Harvard issues most self-abasing antiracist statement ever

April 10, 2021 • 12:00 pm

Not enough time has passed for us to understand why the tide of “progressive” political excess has risen so quickly. Yes, it accelerated after the death of George Floyd, but there are reasons why Floyd’s death unleashed what was already waiting to happen. I myself don’t really understand the phenomenon of “Wokeness”, and why so many people seem to have been driven mad.

Nobody wants to think of themselves as racist, but now we are told that not only are we all racists, but that we’re unconscious of that fact, and that the very structures of government, politics, and universities have racism embedded in their bones and sinews. And in this we’re all complicit. Some of this is true, as the voting rights bills suggest, and it behooves us to find the truth in all the shouting around us.

But the excesses—the shaming, the demonization, the self-abasement, the rush to judgment in every act, the drive to efface the past—often make me despair of the whole enterprise of antiracism, at least as conducted according to the Tenets of Critical Race Theory. It’s not so easy to separate the genuine inequalities that need to be fixed with the cries of the “progressive” left that we need to tear down the whole system and hand over political power to them.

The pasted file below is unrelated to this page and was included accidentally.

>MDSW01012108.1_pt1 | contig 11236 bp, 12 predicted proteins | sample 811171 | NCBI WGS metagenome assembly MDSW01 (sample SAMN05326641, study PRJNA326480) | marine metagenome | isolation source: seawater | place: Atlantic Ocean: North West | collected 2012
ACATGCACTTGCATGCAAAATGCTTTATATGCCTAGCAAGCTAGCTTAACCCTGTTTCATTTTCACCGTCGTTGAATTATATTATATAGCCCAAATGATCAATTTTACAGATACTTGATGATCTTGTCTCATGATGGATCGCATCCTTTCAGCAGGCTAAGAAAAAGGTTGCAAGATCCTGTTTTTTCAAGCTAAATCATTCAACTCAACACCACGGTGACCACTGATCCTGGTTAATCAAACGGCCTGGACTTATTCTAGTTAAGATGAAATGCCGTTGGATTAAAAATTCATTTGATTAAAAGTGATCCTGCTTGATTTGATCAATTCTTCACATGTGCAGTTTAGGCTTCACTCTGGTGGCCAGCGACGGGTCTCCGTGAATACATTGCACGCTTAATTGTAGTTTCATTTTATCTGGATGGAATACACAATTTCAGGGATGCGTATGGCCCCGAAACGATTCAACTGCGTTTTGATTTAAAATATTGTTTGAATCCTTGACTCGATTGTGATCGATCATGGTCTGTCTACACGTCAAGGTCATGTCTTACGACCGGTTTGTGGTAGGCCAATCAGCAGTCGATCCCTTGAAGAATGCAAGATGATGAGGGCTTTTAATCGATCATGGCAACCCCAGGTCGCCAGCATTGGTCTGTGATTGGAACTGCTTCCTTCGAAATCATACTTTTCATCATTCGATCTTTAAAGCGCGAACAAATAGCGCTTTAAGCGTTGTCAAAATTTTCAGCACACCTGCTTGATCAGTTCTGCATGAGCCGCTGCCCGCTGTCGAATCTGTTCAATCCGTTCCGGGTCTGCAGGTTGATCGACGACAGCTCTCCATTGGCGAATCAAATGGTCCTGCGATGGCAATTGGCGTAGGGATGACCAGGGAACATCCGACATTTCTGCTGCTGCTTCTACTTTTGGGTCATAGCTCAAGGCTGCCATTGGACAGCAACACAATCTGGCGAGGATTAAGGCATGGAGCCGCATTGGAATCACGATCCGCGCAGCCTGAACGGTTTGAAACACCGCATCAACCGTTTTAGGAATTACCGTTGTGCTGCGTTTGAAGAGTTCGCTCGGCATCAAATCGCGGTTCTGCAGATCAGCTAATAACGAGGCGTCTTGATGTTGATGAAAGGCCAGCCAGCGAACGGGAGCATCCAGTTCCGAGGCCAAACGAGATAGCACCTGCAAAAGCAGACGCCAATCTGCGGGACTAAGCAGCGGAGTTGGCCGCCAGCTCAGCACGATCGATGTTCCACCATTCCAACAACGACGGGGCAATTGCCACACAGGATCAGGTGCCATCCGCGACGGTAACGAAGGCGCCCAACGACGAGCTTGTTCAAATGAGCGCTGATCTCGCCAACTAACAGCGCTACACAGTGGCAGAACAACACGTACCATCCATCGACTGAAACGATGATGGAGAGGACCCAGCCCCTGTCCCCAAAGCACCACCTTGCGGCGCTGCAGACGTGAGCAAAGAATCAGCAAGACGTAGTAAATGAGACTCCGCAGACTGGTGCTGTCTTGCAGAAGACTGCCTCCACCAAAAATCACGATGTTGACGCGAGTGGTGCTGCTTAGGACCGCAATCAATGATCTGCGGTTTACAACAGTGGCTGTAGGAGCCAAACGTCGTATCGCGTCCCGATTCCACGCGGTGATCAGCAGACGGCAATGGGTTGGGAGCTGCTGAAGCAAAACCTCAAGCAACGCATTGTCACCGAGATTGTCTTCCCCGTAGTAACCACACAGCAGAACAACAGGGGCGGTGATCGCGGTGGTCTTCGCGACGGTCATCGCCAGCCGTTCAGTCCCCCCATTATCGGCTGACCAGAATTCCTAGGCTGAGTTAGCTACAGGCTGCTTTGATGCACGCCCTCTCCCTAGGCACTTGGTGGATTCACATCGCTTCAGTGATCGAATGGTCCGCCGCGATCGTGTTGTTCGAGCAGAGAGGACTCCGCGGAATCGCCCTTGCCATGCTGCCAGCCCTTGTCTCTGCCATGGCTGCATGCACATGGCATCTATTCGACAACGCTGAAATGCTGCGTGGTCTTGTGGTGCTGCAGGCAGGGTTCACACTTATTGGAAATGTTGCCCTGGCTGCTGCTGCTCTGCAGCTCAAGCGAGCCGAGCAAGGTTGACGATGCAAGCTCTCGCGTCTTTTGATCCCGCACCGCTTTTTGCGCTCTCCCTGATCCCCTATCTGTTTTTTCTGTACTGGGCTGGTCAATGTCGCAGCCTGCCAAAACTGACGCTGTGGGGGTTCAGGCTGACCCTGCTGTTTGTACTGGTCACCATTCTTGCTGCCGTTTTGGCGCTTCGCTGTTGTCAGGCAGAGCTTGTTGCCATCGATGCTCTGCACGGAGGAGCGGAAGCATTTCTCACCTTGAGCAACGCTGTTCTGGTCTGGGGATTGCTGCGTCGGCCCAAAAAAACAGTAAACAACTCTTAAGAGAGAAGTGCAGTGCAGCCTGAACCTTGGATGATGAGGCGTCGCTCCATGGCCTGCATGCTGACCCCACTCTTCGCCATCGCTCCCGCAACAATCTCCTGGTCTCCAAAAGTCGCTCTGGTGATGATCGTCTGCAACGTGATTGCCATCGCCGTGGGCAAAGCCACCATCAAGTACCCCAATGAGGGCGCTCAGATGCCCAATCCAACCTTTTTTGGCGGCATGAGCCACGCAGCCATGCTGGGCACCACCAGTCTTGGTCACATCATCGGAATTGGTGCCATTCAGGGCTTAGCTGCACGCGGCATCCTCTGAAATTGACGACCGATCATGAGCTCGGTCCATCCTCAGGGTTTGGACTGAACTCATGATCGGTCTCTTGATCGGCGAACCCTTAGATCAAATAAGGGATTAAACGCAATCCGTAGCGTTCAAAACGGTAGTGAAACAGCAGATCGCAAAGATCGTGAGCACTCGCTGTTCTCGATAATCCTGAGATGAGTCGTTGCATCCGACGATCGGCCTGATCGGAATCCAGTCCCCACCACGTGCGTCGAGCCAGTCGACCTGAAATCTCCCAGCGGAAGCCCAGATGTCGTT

But we can pretty much brush off extreme cases of self-abasement, so common in university “declarations” like the following. Harvard’s Medical School has a Program in Global Surgery and Social Change, and its goals are admirable: to extend what progress the “first world” countries have made in surgery to what they now call “the global South”: those countries with lower standards of living and insufficient medical care. Here are the program’s goals:

The Program in Global Surgery and Social Change (PGSSC) is a collaborative effort between Harvard Teaching Hospitals, the Department of Global Health and Social Medicine at Harvard Medical School, Boston Children’s Hospital and Partners In Health (PIH).

Our strategy is two-fold:

  1. Global surgical systems strengthening through Research, Advocacy, and Implementation Science, using the framework of the Lancet Commission on global surgery. You can learn more about the Lancet Commission on global surgery on the PGSSC Resources page.
  2.  To produce leaders in Global Surgical and Health Systems through Research, Advocacy, and Care Delivery. Through the Paul Farmer Global Surgery Fellowships and research associate positions, it aims to empower surgeons, surgical trainees and medical students around the world with the skills they need to improve the health of some of the world’s most impoverished people.